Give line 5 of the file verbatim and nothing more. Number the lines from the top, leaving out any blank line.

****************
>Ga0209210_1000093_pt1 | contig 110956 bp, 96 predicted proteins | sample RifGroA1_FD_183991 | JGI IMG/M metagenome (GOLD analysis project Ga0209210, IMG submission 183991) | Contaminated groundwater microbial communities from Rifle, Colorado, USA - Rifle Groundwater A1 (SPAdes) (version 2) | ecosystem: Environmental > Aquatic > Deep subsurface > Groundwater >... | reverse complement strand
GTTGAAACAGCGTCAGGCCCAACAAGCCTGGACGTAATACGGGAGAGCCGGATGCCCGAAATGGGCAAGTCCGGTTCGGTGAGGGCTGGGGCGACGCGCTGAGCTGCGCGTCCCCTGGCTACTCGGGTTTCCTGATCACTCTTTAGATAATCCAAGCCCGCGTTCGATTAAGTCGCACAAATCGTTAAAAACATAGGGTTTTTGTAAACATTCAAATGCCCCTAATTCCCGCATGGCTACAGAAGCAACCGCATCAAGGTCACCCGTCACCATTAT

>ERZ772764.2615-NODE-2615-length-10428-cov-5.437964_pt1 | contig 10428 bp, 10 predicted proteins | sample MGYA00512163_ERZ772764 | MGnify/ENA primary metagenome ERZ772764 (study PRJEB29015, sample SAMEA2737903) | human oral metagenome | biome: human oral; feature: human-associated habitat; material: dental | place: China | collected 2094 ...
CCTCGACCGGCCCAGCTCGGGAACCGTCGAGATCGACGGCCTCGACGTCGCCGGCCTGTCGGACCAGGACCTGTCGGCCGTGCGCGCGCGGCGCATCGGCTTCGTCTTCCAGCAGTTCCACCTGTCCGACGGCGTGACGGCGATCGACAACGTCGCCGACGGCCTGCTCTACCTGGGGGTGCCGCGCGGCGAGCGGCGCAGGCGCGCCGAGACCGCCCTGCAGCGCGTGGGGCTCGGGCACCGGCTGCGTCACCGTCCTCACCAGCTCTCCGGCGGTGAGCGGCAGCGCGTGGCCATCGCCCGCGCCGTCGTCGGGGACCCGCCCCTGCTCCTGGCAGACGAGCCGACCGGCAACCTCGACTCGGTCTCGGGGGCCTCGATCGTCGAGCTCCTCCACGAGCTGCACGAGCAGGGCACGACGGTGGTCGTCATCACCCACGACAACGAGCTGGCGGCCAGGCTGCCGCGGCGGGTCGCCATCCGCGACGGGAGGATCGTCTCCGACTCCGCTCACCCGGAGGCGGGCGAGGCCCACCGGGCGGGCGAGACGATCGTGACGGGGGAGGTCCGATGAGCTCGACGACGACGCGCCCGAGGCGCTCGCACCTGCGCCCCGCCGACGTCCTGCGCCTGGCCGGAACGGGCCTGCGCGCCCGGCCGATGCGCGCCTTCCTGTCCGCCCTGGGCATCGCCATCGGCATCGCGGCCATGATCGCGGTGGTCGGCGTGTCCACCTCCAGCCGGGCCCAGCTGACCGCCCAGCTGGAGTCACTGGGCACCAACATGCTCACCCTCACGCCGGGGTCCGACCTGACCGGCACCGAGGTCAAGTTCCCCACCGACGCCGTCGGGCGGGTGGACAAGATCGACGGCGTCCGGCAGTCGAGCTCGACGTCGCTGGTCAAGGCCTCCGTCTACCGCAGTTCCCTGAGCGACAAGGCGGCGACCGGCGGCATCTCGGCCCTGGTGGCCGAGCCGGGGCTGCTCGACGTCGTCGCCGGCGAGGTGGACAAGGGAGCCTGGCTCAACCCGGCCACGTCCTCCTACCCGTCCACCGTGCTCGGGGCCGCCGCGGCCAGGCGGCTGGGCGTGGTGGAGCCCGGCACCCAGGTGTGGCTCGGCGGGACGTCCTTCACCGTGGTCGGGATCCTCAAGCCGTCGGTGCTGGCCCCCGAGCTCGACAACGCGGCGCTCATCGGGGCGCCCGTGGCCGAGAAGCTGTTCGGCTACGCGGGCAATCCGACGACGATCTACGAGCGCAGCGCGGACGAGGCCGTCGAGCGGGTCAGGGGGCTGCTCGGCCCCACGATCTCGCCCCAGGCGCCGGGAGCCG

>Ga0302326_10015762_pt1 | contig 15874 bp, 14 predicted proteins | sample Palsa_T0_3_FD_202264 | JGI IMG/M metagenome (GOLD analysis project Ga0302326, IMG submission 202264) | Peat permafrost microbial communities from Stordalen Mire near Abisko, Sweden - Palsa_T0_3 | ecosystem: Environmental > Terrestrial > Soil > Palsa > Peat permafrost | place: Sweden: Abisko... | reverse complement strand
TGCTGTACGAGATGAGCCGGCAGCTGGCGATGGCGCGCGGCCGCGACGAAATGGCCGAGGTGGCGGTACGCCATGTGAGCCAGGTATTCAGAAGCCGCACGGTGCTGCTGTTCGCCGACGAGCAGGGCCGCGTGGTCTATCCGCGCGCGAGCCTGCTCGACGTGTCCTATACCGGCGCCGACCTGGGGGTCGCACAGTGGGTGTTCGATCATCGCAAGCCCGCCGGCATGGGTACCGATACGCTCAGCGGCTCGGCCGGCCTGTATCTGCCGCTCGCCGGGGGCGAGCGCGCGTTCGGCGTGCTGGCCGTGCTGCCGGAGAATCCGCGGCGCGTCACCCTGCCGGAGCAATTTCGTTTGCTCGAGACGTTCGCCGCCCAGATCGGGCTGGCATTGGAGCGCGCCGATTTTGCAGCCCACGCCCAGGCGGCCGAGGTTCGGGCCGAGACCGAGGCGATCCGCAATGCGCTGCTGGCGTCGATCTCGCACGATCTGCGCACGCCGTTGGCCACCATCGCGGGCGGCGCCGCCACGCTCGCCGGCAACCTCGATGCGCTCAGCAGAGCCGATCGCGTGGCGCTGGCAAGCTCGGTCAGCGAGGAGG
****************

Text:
>Ga0302326_10015762_pt1 | contig 15874 bp, 14 predicted proteins | sample Palsa_T0_3_FD_202264 | JGI IMG/M metagenome (GOLD analysis project Ga0302326, IMG submission 202264) | Peat permafrost microbial communities from Stordalen Mire near Abisko, Sweden - Palsa_T0_3 | ecosystem: Environmental > Terrestrial > Soil > Palsa > Peat permafrost | place: Sweden: Abisko... | reverse complement strand